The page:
Design alternatives

How to Design retaining block walls

Terraforce retaining blocks can be used either as part of a gravity system or as the fascia of a geosynthetic reinforced segmental retaining wall structure, or as a fascia for a cement stabilized backfill. Download the Recommended specifications on the downloads page.

Gravity retaining | Reinforced retaining | Design tables | Submission sheet | Test results

Gravity retaining walls

Gravity retaining walls rely on their self-weight to resist lateral earth pressure, and such walls have been in use for centuries. In a gravity system the Terraforce masonry units can be stacked several courses deep to provide support to the forces imposed by the retained soil; the weight and geometry of the stacked units prevent the constructed wall from sliding on its base or at an intermediate height, toppling over, or rotating out of position.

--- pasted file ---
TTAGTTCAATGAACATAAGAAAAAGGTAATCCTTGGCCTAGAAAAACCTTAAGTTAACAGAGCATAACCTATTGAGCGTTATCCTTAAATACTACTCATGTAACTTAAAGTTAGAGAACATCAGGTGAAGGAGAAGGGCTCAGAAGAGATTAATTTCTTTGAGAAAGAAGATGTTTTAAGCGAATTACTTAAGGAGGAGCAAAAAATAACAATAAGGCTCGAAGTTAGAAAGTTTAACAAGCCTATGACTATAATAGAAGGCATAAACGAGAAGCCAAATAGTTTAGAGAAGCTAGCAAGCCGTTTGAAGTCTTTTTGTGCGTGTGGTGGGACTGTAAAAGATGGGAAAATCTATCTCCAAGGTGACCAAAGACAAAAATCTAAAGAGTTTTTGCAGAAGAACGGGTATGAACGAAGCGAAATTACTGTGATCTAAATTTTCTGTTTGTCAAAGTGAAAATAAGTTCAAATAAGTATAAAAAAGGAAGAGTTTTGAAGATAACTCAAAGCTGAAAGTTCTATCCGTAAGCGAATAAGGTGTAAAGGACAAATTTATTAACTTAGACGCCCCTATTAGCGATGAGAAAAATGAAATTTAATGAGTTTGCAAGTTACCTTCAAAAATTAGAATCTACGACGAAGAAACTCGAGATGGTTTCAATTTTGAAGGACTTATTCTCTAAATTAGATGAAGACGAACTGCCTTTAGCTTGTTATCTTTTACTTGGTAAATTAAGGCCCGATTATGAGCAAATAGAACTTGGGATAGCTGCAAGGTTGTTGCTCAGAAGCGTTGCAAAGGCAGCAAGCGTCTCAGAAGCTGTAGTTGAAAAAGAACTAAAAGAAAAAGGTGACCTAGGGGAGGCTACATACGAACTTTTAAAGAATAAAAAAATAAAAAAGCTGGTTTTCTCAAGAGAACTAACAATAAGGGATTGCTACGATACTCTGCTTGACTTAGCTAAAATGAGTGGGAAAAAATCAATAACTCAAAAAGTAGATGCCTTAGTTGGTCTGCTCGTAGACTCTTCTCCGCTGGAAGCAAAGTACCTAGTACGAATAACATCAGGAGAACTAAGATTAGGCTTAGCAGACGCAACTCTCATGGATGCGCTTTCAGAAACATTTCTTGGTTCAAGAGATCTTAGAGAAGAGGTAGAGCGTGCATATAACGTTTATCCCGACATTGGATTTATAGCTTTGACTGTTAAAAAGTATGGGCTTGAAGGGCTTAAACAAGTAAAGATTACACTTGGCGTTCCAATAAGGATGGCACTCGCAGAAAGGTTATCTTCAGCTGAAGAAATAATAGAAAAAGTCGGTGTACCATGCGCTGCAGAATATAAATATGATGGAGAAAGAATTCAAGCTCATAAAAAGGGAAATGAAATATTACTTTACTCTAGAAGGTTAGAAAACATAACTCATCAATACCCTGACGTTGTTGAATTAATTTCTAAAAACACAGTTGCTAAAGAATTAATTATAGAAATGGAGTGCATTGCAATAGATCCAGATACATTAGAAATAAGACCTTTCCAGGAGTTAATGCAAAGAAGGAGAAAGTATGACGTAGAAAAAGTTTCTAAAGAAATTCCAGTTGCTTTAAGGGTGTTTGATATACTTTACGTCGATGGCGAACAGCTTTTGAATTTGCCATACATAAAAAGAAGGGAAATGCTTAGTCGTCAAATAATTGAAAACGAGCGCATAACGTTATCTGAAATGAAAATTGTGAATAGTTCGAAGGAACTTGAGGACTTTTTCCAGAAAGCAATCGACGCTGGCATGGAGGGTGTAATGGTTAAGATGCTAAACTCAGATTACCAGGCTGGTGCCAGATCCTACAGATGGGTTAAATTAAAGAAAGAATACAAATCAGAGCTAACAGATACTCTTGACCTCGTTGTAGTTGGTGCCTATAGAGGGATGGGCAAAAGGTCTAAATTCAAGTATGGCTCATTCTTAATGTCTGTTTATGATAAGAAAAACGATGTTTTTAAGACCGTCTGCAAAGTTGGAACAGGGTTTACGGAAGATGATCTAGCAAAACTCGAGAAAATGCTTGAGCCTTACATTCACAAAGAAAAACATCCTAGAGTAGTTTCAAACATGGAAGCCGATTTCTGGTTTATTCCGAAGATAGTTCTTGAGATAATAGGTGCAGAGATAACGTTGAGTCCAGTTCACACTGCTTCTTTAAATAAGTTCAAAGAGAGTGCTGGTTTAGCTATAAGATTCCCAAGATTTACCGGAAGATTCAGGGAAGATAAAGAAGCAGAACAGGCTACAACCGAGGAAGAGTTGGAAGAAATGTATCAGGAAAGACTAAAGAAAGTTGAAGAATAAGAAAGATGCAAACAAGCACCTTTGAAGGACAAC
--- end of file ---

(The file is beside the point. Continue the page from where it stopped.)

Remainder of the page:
Light gravity wall  Heavy gravity wall
Light gravity wall
Heavy gravity wall

Design tables for single skin walls

Information relating to the design of single-block-width gravity retaining walls will be given in these design charts for Terraforce blocks. Designs which feature multiple rows of blocks should be prepared on a site specific basis by an experienced professional engineer.

Click in the boxes below for the Design Tables of the different Terraforce blocks (in various sizes):

S10 L11 L12 L13 L15 L15IT L18 L22 Terralite 4×4 Multi

Confirm availability of products with your local supplier.

Contact us for a copy of the I.C.B.O. Evaluation Report

Reinforced retaining walls

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Sometimes the complexity or wall height required for certain installations require retaining walls that are reinforced by either geofabric material or, in really tough cases, concrete-filled doubleskin layers of blocks.

Gravity retaining | Reinforced retaining | Design tables | Submission sheet | Test results

1. Geosynthetic reinforced soil segmental retaining walls

Geosynthetic reinforced soil segmental retaining walls